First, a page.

The shock departure of Exchange FS's dream team from its board last week marks another dramatic turn in the fate of what was once an IFA-only quotation service.
The four board members who took the company to a £400m float, chairman Paul Lindsey, finance director David Chislett, sales director Nick Prestwich and managing director of product marketing Nigel Phillips, have all stepped aside, having watched the company plummet to a £60m market capitalisation and a share price low of just 12p last December.
The board has faced mounting criticism after two years of about-turns in business direction.
Lindsey and Philips were the driving force behind The Exchange, securing the backing of 20 life offices in 1991 to set up a quotation service for IFAs.
With life office ownership, it had a monopoly position but it really stamped its presence on the industry in 1994 when regulatory changes to the way life offices made quotations meant a new system had to be implemented fast.
The Exchange got its common trading platform up and running to accommodate the changes.
Financial Technology Centre director Ian McKenna says: “This was really the making of The Exchange. Life offices needed to find a way of getting millions of quotes out to IFAs to meet the changes. It saved the industry's bacon.”
In 1998, Lindsey, Phillips, Prestwich and Chislett staged a £10m management buyout and, in 1999, at the height of the dotcom bonanza, the company floated on the Stock Exchange at £2 a share, making the company worth £400m and the dream team millionaires.
McKenna says: “If it had continued as industry owned, the business would have fallen apart. Until the management buyout, there were 20 insurance companies pulling in different directions.”
Its deal to provide financial information to Yahoo saw The Exchange's price soar to a high of 385p, giving it a market cap of nearly £800m.
A number of acquisitions followed, including Swedish online fund supermarket Fondex in a deal worth £22.1m in Exchange shares. But Fondex was the latest casualty and was sold off last week to Swedish financial services internet firm Teletrade for just £150,000.
Renaming itself Money-extra in February 2000 after the launch of its consumer site showed loyalties had shifted firmly towards the consumer.
But in the dotcom fallout, its share price started to slump in the second half of last year and speculation was rife about the future of the business. Moneyextra.com proved to be a financial drain on the company as revenue did not meet expectations. The expensive affair with the consumer was finally ended last year and it turned back to the business-to-business arena, with a complete about-face in renaming itself Exchange FS.
Moneyextra.com was sold last November to Bristol & West for £26m. But the investment in direct consumer business lost Exchange FS support in the industry, which felt betrayed by the consumer emphasis.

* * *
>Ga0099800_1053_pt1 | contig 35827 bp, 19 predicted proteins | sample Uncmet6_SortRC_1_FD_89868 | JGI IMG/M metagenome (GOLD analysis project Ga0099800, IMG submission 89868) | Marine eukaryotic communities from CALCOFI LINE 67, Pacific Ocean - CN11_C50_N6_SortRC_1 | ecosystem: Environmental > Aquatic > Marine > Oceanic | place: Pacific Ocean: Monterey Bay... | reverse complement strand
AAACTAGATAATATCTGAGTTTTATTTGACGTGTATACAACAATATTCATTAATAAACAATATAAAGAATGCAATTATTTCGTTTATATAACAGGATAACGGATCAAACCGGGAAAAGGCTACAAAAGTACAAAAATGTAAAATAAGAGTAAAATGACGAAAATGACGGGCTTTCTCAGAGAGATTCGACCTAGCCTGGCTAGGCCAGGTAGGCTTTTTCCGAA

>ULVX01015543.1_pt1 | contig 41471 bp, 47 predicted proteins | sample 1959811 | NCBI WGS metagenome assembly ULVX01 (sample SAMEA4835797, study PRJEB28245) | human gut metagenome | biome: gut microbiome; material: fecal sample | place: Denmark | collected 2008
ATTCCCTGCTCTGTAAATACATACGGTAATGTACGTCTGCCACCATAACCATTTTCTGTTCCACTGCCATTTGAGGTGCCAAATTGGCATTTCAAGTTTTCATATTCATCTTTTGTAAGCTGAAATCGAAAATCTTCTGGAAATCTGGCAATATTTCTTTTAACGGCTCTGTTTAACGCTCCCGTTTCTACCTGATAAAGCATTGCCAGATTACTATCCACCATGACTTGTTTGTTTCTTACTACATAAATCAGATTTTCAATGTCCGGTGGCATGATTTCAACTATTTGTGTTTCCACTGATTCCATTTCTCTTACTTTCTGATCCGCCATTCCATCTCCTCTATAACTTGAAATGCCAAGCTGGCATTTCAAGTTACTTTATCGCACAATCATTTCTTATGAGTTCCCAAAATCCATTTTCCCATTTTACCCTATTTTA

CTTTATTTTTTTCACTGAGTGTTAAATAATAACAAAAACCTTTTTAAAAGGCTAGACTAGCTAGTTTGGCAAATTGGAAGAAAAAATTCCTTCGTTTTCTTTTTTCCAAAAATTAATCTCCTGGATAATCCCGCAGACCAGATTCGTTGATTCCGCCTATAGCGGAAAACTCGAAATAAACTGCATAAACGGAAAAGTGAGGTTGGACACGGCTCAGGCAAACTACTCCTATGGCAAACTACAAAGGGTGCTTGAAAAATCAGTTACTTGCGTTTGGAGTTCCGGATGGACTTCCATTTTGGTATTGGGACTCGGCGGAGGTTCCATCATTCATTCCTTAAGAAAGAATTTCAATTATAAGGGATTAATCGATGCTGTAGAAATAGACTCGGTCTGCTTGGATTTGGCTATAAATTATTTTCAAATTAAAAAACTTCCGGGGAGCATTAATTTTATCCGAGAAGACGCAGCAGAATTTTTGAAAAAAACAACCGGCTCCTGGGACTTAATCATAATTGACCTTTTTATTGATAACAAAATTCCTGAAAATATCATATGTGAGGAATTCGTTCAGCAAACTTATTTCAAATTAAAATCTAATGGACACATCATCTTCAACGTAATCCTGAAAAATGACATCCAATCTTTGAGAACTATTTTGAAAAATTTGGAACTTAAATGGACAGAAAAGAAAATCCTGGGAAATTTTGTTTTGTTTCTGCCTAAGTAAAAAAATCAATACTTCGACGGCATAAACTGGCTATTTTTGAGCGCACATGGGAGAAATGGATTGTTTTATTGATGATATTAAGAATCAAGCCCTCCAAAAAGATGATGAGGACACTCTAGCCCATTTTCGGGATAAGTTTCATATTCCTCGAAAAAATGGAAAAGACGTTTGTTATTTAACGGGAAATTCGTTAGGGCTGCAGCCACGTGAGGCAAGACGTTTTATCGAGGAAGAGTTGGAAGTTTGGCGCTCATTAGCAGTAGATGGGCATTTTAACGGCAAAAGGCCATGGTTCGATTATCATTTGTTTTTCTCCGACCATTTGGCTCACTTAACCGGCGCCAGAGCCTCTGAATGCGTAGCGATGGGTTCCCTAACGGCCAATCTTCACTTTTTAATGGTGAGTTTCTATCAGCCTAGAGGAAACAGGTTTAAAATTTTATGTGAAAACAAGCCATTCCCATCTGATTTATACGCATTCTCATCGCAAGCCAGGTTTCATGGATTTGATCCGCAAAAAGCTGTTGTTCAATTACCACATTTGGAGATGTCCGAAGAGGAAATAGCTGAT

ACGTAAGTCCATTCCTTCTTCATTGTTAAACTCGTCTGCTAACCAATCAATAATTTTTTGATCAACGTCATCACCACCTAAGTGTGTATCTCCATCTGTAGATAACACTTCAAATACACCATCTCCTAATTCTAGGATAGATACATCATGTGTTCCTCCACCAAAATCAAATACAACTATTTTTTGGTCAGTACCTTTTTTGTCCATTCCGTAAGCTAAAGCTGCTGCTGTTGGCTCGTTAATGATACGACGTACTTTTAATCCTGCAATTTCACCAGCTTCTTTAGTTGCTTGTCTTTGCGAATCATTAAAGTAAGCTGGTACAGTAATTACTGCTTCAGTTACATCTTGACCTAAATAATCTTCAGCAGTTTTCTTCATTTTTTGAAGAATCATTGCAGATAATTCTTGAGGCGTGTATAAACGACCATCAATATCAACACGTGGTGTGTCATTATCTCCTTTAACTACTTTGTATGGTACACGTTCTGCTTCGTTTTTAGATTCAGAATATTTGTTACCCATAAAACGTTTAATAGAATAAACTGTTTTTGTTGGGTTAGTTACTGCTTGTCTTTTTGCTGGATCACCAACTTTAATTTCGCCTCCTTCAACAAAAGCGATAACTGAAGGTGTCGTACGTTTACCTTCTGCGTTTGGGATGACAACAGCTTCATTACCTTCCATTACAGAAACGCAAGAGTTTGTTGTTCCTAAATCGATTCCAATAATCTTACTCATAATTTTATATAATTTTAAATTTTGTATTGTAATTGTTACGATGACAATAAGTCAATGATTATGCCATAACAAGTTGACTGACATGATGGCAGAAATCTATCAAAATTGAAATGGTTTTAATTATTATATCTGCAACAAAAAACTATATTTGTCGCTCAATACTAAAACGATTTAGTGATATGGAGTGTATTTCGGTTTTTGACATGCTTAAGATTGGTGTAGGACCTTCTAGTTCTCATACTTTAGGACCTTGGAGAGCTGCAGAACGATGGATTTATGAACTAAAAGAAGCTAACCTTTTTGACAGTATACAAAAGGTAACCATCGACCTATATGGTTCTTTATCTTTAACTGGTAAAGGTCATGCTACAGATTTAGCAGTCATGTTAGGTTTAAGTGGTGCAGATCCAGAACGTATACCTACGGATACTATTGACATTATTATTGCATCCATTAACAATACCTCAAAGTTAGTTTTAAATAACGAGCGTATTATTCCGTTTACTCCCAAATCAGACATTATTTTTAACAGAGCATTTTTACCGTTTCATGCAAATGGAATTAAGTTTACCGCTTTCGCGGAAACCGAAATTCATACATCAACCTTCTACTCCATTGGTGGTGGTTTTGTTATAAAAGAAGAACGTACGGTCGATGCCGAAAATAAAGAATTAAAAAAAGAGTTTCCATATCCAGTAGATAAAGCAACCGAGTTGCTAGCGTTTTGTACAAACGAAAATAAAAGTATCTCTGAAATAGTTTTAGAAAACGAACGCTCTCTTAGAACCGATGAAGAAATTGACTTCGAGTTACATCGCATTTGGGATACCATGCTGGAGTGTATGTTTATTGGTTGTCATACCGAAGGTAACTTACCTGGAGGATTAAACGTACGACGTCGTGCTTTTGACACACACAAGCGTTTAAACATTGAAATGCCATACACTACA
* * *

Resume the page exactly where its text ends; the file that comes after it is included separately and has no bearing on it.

Permanent Insurance sales and marketing director Rod Macdonald says: “The Exchange has really failed over the past two or three years to respond to the changing dynamics in the industry. They have changed their strategy every few months and failed to look after their customers.”
In a major coup aimed at winning support from the IFA community, former Misys and Countrywide chairman Jim Gaskin came on board to take the business forward in the intermediary market.
But the industry has moved on and now Exchange FS is not the only IFA portal. Misys-owned M-Link and DBS-owned Assureweb are free for IFAs to use while Exchange FS still has a monthly charge.
Macdonald says: “The Exchange has had a complacent monopoly and is now having to work hard to restore customer confidence. Other portals are not charging for quotations. I do not know how The Exchange expects IFAs to continue paying for them.”
But Exchange FS is providing 60 million quotations a year and has 15,000 RIs using its service. New services are being added, most recently a Tep trading service and investment bond comparative quotation service.
McKenna says: “The Exchange is responsible for a quiet revolution in the industry. There are three or four alternative platforms but Exchange FS has far more users who are actually paying for the service. The industry would look very different if it had not come about. It is impossible to understate the contribution it has made to IFAs and providers.”
Exchange FS bought financial services software com–pany Crisp Computing for £29m last November. The firm has extensive experience in point-of-sale and back-office systems for life offices. Using this expertise, Exchange FS is planning to position itself as a provider both to intermediaries and life offices.
Corporate development director Gaskin says: “We are working to power other people's distribution. We spent a lot of time trying to build a consumer brand but that has gone now. We are now totally focused on business to business. We can provide solutions to small IFAs, large IFAs, networks and providers. We are very customer-focused and very confident about what we can provide going forward.”
McKenna says: “The challenge now is to maintain its market position and bring out more tools for IFAs to not only help them run their own business but also deliver services to their customers. Its core business has gone from strength to strength. It does need to do some work to maintain its position but its share price does not reflect the value of the business.”